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P.S., 2020: not all journalists failed

There is no shortage of criticism about how the press failed this election cycle. I was quick to denounce what CNN and other outlets did not report ahead of the election this week (and earlier wrote how mistakes from 2016 were being repeated). The editor-in-chief of CJR added, “Newsrooms leaned too heavily on polls as a substitute for on-the-ground reporting… And major media institutions made it all but impossible to envision that, despite the wealth of reporting on the president’s lies and his racism and his circus—nearly half the country remains beholden to the man and his beliefs.”

That is true. Many newsrooms were askew. Most thrive inside a national news bubble which couldn’t contemplate any other narrative. My former employer, MSNBC, was among the worst offenders, but CNN did the same. It was especially exasperating because those other stories actually were readily available, reported by journalists with integrity. To disregard that information as so many did is journalistic malpractice.

To be honest, as a broadcast producer, it’s relatively easy to find a story, book the reporter or maybe even one of the people featured in that story, and get it on air, providing additional exposure to hundreds of thousands, if not millions of people. The hard work is being done by the reporters, local and national, usually for print or digital, out there pounding the street, working the phones, and digging up scoops. And that hard work was very worthwhile. What was contained in the shoe leather reporting this year painted a different portrait of America than the one viewers saw regularly on broadcast news. It’s rather vexing.

A cursory review of these grassroots stories, reveals that support for Trump did not only come from the xenophobic, as so many outlets lead their audiences to think. Some voters had, let’s say, “unconventional” beliefs (e.g., one thought Trump pushed Jeffrey Epstein out of power). Others may have been single-issue voters or were simply apathetic.

The point of this post is twofold: to give credit to the hard-working, under-appreciated journalists who did the tough job of old-school reporting, and to reflect, again: why did broadcast news fail their audiences so badly?

There was some solid reporting this election, especially during the pandemic. These are just some of the stories I managed to catch online. Politico’s Tim Alberta traveled far and wide to capture insightful stories throughout the campaign season. He reported in June how some Black voters in Detroit were lukewarm towards Biden and in September, how support for Trump was persistent in some Wisconsin suburbs. The Daily podcast also spent a lot of time in the field talking to all types, from former felons in Florida about their skepticism about the relevance of the election, to voters split in Wisconsin.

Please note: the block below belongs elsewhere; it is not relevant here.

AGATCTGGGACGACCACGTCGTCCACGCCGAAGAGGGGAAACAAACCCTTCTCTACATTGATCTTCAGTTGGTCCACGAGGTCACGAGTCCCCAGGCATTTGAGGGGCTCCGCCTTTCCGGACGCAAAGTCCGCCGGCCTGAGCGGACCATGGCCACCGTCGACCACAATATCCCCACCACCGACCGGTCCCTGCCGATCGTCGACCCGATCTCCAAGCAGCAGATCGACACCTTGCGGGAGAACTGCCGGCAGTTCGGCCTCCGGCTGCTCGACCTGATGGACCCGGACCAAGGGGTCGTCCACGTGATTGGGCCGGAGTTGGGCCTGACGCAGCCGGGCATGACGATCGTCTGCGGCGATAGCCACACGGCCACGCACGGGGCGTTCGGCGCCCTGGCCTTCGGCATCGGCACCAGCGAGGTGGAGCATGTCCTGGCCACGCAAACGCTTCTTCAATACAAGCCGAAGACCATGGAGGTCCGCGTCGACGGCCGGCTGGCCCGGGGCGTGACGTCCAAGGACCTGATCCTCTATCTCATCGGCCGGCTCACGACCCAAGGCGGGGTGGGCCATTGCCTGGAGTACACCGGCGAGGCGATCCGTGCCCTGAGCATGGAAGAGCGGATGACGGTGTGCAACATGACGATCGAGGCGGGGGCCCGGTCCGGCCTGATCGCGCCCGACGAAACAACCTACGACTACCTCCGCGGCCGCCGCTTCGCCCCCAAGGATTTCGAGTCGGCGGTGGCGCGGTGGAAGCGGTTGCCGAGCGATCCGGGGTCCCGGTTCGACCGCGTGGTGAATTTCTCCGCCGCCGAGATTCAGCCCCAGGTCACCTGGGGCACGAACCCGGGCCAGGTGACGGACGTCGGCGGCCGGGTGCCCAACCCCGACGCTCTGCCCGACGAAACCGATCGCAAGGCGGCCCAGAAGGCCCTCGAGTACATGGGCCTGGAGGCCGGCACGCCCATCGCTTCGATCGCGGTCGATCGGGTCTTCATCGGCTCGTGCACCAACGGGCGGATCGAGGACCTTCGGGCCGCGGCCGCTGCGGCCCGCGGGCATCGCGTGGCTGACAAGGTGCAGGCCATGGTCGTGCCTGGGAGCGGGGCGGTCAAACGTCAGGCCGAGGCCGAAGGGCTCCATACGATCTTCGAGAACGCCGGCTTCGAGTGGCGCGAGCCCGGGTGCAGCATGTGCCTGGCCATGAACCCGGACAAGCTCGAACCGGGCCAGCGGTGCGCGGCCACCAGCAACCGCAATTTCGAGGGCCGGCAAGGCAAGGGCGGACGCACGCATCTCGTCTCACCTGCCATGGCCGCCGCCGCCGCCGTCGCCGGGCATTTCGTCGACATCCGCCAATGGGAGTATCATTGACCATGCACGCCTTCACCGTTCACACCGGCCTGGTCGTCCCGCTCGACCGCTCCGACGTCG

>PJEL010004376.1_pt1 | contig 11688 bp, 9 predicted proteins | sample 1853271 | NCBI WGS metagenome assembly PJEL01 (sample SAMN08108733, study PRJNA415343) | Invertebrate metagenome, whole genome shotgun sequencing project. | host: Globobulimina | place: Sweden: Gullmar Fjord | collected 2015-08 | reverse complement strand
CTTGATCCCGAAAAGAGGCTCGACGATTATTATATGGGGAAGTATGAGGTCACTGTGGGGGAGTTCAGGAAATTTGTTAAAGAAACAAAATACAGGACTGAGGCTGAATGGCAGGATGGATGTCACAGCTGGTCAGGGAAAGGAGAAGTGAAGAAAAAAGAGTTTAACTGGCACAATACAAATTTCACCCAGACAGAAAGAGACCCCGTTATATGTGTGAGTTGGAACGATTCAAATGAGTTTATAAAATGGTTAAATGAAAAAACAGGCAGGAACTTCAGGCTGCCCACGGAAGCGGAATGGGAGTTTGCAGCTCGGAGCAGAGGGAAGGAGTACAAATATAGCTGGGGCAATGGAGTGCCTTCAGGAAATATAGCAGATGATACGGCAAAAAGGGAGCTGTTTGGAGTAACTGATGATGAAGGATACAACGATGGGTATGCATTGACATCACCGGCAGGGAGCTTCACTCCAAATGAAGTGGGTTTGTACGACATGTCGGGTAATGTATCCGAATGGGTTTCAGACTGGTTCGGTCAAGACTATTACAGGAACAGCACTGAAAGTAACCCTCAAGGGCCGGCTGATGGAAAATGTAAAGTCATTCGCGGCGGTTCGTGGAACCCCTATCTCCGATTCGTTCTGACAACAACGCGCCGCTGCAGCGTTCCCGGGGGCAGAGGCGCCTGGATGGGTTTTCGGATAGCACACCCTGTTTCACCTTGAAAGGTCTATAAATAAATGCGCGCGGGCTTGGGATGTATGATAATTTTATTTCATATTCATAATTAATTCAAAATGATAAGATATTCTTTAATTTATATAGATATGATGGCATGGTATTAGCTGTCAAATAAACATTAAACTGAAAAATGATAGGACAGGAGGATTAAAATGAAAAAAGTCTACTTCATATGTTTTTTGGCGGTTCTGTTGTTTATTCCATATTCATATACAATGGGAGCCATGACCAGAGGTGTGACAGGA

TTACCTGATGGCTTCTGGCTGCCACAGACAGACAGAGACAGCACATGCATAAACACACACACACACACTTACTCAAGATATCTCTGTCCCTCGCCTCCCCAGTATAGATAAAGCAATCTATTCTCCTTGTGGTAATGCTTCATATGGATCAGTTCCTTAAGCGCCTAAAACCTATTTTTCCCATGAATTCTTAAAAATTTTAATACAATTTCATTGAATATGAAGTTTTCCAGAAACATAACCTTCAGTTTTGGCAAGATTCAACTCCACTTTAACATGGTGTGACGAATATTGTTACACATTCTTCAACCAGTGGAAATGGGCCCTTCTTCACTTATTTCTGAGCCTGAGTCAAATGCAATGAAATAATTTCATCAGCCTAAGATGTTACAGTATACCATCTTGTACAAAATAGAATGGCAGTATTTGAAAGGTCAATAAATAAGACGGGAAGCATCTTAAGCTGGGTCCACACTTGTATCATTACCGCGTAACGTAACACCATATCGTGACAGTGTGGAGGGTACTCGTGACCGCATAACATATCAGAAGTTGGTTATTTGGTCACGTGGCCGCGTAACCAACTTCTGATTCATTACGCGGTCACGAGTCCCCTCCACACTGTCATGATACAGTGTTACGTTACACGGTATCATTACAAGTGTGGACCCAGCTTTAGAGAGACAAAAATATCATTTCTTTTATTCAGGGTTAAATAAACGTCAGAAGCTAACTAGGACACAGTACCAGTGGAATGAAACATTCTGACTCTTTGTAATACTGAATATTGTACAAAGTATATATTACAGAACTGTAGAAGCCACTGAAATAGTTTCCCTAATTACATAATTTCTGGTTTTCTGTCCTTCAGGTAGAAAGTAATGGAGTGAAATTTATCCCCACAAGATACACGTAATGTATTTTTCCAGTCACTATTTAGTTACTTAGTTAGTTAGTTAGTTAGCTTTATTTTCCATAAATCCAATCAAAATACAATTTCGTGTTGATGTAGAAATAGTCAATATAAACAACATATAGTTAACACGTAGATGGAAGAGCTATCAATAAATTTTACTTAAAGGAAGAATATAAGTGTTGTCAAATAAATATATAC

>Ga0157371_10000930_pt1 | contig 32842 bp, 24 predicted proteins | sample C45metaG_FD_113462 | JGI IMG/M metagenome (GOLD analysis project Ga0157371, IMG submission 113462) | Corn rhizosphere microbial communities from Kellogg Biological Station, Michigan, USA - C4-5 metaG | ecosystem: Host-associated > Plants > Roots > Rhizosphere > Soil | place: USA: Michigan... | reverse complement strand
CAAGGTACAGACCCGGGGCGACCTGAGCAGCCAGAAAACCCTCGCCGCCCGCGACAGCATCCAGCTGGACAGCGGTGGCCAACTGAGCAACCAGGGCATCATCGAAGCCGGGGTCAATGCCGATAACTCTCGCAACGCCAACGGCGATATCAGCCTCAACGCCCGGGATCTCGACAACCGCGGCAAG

The NYT’s Jennifer Medina reported the macho appeal of Trump to Hispanic men. The NYer wrote this postcard from Sarasota where Black men described what was attractive about Trump. In the final days of the election, Michael Moore warned not to trust the polls, that Trump voters in the Midwest were being undercounted because they don’t trust pollsters. Politico reported that in south Florida, local Democrats were warning the Biden campaign that there would be low turnout among Blacks and Latinos, putting that key state at risk.

Would you believe that come election day, those stories bore out, shocking inside-the-bubble broadcast journalists and their audiences?

It’s shameful. The material was out there. Unfortunately, most of it got lost to the internet, but most tragically, it was ignored by broadcast outlets. To me, it’s worse that the material actually existed but was largely dismissed. In my experience, those stories were mostly overlooked by producers because they didn’t fit their primary storyline that Trump is bad. Even more critical, those stories wouldn’t have rated well.

Now, I’m not here to argue that Trump’s behavior, lies, and corruption are acceptable. I’m here to argue that it was lazy, at best, to fail so badly to even attempt to understand what folks on the ground outside of the Acela corridor thought about the election and the candidates. At worst, it was crooked, a way to appeal to an audience hungry for ridicule for the sake of ratings.

So instead of blaming “the media” or “the press” for the failed coverage (again) this year, I would define that debacle more narrowly and pin a failing grade specifically on one entity: broadcast “news.”

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